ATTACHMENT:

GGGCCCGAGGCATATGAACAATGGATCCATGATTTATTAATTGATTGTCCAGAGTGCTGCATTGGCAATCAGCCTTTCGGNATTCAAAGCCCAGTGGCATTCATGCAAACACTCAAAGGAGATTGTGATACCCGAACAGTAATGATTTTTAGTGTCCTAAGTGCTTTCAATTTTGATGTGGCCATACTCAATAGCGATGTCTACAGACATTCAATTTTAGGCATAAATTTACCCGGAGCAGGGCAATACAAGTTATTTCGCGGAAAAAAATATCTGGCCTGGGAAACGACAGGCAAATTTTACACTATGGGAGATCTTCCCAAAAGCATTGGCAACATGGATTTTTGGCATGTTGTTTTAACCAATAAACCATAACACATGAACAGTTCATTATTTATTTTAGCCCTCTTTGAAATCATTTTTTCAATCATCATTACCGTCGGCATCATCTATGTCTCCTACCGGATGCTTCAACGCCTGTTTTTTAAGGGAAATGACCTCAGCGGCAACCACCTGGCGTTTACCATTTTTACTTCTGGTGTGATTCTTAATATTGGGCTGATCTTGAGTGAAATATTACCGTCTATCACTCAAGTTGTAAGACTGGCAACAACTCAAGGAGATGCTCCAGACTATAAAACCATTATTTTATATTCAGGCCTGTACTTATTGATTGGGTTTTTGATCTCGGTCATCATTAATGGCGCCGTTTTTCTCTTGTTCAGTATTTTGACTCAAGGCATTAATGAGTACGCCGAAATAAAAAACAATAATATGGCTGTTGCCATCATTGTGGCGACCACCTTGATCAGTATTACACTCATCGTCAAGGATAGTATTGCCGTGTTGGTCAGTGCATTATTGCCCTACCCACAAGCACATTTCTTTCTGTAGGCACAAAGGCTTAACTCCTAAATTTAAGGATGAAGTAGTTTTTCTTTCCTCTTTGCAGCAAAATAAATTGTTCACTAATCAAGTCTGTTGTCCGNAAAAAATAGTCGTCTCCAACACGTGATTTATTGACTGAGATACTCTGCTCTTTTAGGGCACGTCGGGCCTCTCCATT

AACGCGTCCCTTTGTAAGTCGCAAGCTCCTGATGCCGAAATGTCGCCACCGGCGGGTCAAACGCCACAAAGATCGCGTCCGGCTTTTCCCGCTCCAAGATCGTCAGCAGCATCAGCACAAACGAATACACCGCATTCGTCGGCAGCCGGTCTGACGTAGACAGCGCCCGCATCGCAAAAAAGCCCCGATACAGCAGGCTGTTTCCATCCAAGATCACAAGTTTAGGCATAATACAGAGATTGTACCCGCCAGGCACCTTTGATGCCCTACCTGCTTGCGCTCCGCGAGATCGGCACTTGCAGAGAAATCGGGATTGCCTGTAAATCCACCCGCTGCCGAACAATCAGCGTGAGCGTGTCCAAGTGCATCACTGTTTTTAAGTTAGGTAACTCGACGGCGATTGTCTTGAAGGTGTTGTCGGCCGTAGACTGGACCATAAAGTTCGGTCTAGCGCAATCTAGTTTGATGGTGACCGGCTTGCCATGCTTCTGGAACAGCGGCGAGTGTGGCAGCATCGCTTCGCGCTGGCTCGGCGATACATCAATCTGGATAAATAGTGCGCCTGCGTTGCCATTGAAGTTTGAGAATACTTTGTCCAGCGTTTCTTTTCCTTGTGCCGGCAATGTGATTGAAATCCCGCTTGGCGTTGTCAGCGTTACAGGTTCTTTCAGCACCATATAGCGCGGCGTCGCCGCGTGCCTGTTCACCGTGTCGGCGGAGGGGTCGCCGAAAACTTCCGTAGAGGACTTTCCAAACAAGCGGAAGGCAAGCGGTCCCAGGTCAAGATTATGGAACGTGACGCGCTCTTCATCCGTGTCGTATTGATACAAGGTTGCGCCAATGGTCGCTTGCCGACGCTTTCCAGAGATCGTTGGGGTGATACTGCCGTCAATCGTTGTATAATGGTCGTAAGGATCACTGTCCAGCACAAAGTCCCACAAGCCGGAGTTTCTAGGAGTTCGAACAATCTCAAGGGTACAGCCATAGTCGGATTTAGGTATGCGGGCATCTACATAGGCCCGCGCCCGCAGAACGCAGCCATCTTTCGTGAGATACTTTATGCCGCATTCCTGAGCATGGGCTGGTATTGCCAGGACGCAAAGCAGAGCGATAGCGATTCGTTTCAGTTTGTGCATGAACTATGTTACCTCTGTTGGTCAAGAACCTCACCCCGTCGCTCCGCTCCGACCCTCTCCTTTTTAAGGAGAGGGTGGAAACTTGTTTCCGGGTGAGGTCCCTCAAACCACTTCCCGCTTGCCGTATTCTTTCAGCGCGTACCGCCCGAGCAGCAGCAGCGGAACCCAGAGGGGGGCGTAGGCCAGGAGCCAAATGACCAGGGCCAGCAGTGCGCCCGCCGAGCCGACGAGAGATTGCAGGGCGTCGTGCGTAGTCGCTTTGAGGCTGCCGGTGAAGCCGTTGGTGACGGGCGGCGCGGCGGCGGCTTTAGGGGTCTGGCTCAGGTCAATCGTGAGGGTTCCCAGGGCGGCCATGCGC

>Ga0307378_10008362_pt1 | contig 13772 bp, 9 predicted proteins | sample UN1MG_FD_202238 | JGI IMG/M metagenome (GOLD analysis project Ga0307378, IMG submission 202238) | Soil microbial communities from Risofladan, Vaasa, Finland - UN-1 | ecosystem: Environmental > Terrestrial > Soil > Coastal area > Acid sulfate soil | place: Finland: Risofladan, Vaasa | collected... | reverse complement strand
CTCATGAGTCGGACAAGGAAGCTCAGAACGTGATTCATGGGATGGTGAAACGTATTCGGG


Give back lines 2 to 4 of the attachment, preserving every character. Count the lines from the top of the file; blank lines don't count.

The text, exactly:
AACGCGTCCCTTTGTAAGTCGCAAGCTCCTGATGCCGAAATGTCGCCACCGGCGGGTCAAACGCCACAAAGATCGCGTCCGGCTTTTCCCGCTCCAAGATCGTCAGCAGCATCAGCACAAACGAATACACCGCATTCGTCGGCAGCCGGTCTGACGTAGACAGCGCCCGCATCGCAAAAAAGCCCCGATACAGCAGGCTGTTTCCATCCAAGATCACAAGTTTAGGCATAATACAGAGATTGTACCCGCCAGGCACCTTTGATGCCCTACCTGCTTGCGCTCCGCGAGATCGGCACTTGCAGAGAAATCGGGATTGCCTGTAAATCCACCCGCTGCCGAACAATCAGCGTGAGCGTGTCCAAGTGCATCACTGTTTTTAAGTTAGGTAACTCGACGGCGATTGTCTTGAAGGTGTTGTCGGCCGTAGACTGGACCATAAAGTTCGGTCTAGCGCAATCTAGTTTGATGGTGACCGGCTTGCCATGCTTCTGGAACAGCGGCGAGTGTGGCAGCATCGCTTCGCGCTGGCTCGGCGATACATCAATCTGGATAAATAGTGCGCCTGCGTTGCCATTGAAGTTTGAGAATACTTTGTCCAGCGTTTCTTTTCCTTGTGCCGGCAATGTGATTGAAATCCCGCTTGGCGTTGTCAGCGTTACAGGTTCTTTCAGCACCATATAGCGCGGCGTCGCCGCGTGCCTGTTCACCGTGTCGGCGGAGGGGTCGCCGAAAACTTCCGTAGAGGACTTTCCAAACAAGCGGAAGGCAAGCGGTCCCAGGTCAAGATTATGGAACGTGACGCGCTCTTCATCCGTGTCGTATTGATACAAGGTTGCGCCAATGGTCGCTTGCCGACGCTTTCCAGAGATCGTTGGGGTGATACTGCCGTCAATCGTTGTATAATGGTCGTAAGGATCACTGTCCAGCACAAAGTCCCACAAGCCGGAGTTTCTAGGAGTTCGAACAATCTCAAGGGTACAGCCATAGTCGGATTTAGGTATGCGGGCATCTACATAGGCCCGCGCCCGCAGAACGCAGCCATCTTTCGTGAGATACTTTATGCCGCATTCCTGAGCATGGGCTGGTATTGCCAGGACGCAAAGCAGAGCGATAGCGATTCGTTTCAGTTTGTGCATGAACTATGTTACCTCTGTTGGTCAAGAACCTCACCCCGTCGCTCCGCTCCGACCCTCTCCTTTTTAAGGAGAGGGTGGAAACTTGTTTCCGGGTGAGGTCCCTCAAACCACTTCCCGCTTGCCGTATTCTTTCAGCGCGTACCGCCCGAGCAGCAGCAGCGGAACCCAGAGGGGGGCGTAGGCCAGGAGCCAAATGACCAGGGCCAGCAGTGCGCCCGCCGAGCCGACGAGAGATTGCAGGGCGTCGTGCGTAGTCGCTTTGAGGCTGCCGGTGAAGCCGTTGGTGACGGGCGGCGCGGCGGCGGCTTTAGGGGTCTGGCTCAGGTCAATCGTGAGGGTTCCCAGGGCGGCCATGCGC

>Ga0307378_10008362_pt1 | contig 13772 bp, 9 predicted proteins | sample UN1MG_FD_202238 | JGI IMG/M metagenome (GOLD analysis project Ga0307378, IMG submission 202238) | Soil microbial communities from Risofladan, Vaasa, Finland - UN-1 | ecosystem: Environmental > Terrestrial > Soil > Coastal area > Acid sulfate soil | place: Finland: Risofladan, Vaasa | collected... | reverse complement strand
CTCATGAGTCGGACAAGGAAGCTCAGAACGTGATTCATGGGATGGTGAAACGTATTCGGG